Friday, June 9, 2017

Plato's Sophist

Plato’s dialogue The Sophist involves an attempt to define a sophist. Sophists on one level were educated people who tried to make a living as tutors to wealthy youngsters. They also acted as consultants or did training workshops for lawyers, politicians or anyone interested in the art of winning arguments and getting one’s own way.

Lobhado enjoyed the book as a discourse about how one describes or attempts to think about reality. There’s a long section on being, non-being, or the nature of true and false, images, copies, illusions, reproductions, representations of some ideal or transcendental reality or essence of being. One experiences appearances or reflections, based on sensations. Reason attempts to organize or make sense of the whole thing. Reason gets entangled in paradox or unanswerable questions. Reason is one’s connection to the intelligible world, into the transcendent realm of forms.

A sophist specialized in discourse, using words as persuasion. A sophist was a creator of images and illusions. The goal was to win an argument, even if one said things which were not true. They used rhetorical techniques, such as constantly disagreeing, or saying the opposite of whatever someone said. They acted like know-it-alls. A habitual stance would be to sneer at no matter what the opponent in a discussion said. To sneer and disagree is a strategy, not concerned with truth. It also implies that one knows better than everyone else.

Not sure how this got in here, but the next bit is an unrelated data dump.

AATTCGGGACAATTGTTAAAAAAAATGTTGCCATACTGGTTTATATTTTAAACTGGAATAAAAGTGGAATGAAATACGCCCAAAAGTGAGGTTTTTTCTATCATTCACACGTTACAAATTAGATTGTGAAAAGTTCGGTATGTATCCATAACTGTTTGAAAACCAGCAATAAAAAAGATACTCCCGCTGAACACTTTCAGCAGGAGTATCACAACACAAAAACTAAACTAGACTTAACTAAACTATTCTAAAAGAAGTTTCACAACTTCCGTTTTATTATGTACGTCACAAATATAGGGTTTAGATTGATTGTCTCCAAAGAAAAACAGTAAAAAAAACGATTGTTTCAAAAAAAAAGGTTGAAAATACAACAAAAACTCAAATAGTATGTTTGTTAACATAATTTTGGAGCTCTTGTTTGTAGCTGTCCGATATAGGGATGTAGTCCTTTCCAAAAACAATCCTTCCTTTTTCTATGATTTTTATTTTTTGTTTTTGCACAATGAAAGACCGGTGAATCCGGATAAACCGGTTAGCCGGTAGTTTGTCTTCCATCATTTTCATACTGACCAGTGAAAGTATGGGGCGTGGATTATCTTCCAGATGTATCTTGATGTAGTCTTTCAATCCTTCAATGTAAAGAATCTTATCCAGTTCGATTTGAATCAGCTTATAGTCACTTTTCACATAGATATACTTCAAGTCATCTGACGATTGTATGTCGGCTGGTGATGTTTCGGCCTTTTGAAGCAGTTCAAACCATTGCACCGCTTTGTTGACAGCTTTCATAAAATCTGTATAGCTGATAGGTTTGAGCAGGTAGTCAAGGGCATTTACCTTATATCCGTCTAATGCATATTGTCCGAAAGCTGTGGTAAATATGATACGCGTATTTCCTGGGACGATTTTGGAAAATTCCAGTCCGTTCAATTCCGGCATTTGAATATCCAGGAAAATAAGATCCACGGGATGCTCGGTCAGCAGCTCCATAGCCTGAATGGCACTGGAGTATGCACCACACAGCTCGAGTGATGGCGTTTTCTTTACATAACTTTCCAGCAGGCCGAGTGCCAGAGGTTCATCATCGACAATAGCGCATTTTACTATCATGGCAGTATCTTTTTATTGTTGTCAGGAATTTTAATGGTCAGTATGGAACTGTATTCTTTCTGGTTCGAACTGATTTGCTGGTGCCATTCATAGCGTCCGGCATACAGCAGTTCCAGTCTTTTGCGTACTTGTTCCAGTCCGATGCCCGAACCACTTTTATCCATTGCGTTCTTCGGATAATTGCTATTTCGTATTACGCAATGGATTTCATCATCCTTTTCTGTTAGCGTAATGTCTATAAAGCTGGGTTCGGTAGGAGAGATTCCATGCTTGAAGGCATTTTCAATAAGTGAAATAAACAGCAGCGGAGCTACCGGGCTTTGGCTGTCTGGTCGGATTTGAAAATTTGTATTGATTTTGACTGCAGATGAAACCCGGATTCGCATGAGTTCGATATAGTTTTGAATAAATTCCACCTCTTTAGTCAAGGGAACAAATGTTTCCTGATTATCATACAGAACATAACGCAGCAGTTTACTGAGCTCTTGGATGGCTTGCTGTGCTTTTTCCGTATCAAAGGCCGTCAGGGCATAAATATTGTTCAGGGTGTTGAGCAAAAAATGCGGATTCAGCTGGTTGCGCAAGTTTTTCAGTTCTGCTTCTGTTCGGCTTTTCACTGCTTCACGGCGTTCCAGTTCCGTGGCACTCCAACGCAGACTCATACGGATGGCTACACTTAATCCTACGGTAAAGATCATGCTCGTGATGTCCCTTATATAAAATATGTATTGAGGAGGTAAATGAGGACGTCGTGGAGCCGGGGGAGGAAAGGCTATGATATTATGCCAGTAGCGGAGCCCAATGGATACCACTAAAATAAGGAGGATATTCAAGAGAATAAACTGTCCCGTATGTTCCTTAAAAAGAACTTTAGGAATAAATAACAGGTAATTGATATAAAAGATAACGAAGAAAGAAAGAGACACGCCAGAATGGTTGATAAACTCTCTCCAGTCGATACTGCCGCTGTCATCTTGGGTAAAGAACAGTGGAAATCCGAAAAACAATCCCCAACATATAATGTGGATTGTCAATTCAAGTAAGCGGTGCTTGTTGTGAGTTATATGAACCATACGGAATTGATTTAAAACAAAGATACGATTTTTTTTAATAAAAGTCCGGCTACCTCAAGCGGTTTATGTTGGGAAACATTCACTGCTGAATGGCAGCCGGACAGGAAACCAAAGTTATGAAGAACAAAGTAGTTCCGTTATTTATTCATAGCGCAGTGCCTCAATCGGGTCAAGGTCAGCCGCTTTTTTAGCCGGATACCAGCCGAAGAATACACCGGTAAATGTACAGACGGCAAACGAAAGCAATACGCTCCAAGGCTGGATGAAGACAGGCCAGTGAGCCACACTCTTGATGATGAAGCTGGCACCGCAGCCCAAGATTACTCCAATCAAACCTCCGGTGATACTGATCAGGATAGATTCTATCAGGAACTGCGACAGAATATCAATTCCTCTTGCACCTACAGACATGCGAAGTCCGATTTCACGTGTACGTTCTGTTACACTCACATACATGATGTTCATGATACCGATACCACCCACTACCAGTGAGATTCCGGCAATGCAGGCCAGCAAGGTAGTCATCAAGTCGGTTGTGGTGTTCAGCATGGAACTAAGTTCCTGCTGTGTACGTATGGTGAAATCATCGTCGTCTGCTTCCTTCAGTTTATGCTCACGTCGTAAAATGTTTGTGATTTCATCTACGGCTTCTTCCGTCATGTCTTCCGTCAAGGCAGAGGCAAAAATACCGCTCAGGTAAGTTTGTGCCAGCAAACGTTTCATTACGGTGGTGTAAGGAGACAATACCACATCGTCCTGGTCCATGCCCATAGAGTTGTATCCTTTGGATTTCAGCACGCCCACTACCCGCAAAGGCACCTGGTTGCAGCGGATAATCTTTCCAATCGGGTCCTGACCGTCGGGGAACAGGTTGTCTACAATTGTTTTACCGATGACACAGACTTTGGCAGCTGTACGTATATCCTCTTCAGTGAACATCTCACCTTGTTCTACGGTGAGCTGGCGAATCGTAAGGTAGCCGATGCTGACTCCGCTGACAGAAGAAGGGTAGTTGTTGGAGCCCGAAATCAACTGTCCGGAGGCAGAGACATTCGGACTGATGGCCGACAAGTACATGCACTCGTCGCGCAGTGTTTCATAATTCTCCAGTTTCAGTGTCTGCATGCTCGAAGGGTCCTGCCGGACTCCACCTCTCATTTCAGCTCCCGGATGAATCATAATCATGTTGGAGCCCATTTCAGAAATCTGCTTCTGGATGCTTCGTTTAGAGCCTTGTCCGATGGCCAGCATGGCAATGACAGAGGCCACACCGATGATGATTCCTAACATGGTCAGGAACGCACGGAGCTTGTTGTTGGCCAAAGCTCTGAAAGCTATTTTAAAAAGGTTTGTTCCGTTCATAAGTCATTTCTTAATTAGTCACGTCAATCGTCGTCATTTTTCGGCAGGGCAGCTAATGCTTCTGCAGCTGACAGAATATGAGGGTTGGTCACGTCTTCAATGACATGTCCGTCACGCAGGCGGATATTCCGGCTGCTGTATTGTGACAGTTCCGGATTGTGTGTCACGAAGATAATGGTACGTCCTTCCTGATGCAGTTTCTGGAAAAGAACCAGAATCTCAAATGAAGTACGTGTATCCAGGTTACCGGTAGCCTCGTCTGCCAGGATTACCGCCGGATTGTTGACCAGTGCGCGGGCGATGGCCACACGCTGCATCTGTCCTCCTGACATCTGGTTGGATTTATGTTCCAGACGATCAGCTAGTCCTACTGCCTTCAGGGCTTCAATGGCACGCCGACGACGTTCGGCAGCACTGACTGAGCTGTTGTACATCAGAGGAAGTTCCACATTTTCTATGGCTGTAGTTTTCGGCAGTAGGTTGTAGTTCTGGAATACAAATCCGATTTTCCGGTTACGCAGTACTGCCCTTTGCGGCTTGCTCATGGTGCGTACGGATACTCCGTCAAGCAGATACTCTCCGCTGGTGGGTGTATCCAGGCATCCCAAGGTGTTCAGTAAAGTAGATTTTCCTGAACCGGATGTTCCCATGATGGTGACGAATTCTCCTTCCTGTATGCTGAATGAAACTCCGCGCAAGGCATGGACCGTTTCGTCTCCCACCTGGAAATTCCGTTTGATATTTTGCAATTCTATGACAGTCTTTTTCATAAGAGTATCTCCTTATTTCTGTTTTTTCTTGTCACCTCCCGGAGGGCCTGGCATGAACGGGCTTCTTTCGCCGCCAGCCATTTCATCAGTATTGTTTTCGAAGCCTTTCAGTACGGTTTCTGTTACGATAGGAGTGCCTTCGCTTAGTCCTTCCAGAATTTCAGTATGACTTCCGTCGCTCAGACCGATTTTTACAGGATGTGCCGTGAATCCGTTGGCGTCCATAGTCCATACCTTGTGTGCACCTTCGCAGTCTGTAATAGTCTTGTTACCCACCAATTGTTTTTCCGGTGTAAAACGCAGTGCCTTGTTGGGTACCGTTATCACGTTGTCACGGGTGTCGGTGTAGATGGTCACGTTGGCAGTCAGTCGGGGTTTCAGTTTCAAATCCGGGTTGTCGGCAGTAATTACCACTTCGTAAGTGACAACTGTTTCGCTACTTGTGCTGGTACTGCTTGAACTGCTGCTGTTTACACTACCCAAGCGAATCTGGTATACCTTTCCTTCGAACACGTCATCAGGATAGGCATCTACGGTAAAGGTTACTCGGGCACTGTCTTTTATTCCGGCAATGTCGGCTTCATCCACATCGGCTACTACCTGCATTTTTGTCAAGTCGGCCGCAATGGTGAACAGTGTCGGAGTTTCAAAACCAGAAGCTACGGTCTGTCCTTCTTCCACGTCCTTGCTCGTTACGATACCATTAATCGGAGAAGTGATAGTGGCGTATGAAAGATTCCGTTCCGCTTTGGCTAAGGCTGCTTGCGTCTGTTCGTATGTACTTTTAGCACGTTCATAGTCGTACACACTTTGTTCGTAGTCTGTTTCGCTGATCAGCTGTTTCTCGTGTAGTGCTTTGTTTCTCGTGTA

So then the question is raised about the nature of falsehood. When one speaks falsehood, one enters the world of things,  which exist as not true. There’s a sense in which the opposite of how things are is not, or a void nothingness. However, even if the content of a statement is false, the statement still exists as images, like a magician. Such a sophist could be compared to a producer of illusions. There’s a famous discussion involving a version of the question: Can “This is not a true statement” be a true statement? To say it’s a true statement contradicts the content of the statement, namely that it is not a true statement. How can a statement be both true and false? It’s a fun puzzle to discuss over a few pints of beer. How can one say “the thing which is not”? What is not? Not being, non-being. To say non-being is to say something, it is to generate words or images. To speak is part of being, therefore one can’t use words to connect with non-being, other than as a category of absence, or as Deleuze later added, difference.

A moral concern is present throughout the discussion. Sophists are viewed with disdain, as degrading knowledge into objects for sale, without regard for truth. “Wisdom” for sale… the art of creating illusions, manufacturing images, to appear clever, to seduce the listener and above all, to earn money, to hopefully gain a reputation and to be in demand, the Stranger found this revolting. But there’s a problem. To carry on a discussion is to use words and images. Even someone exploring truth uses images. Words are images, or copies of things. Words refer to objects. The book ends with a lot of questions, which inspire respect for the vast mysterious nature of being and the need to be humble and scientific when exploring the nature of things.

It’s a legendary book. Centuries of scholarship, fascinating commentary and discussion are part of its heritage. It’s a delightful book filled with profound insights into the nature of existence and the human condition.


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